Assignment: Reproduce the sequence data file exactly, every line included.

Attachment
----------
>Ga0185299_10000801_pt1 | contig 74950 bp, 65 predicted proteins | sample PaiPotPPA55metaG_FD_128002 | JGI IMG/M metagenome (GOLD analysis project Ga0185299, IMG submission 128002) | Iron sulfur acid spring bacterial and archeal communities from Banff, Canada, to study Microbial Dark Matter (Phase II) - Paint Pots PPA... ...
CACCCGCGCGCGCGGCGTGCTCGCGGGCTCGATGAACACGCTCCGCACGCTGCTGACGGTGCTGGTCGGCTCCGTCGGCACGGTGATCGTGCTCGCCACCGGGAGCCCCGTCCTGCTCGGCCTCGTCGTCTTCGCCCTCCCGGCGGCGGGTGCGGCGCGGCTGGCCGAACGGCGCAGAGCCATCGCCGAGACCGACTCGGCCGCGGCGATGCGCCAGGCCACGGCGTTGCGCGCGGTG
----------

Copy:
>Ga0185299_10000801_pt1 | contig 74950 bp, 65 predicted proteins | sample PaiPotPPA55metaG_FD_128002 | JGI IMG/M metagenome (GOLD analysis project Ga0185299, IMG submission 128002) | Iron sulfur acid spring bacterial and archeal communities from Banff, Canada, to study Microbial Dark Matter (Phase II) - Paint Pots PPA... ...
CACCCGCGCGCGCGGCGTGCTCGCGGGCTCGATGAACACGCTCCGCACGCTGCTGACGGTGCTGGTCGGCTCCGTCGGCACGGTGATCGTGCTCGCCACCGGGAGCCCCGTCCTGCTCGGCCTCGTCGTCTTCGCCCTCCCGGCGGCGGGTGCGGCGCGGCTGGCCGAACGGCGCAGAGCCATCGCCGAGACCGACTCGGCCGCGGCGATGCGCCAGGCCACGGCGTTGCGCGCGGTG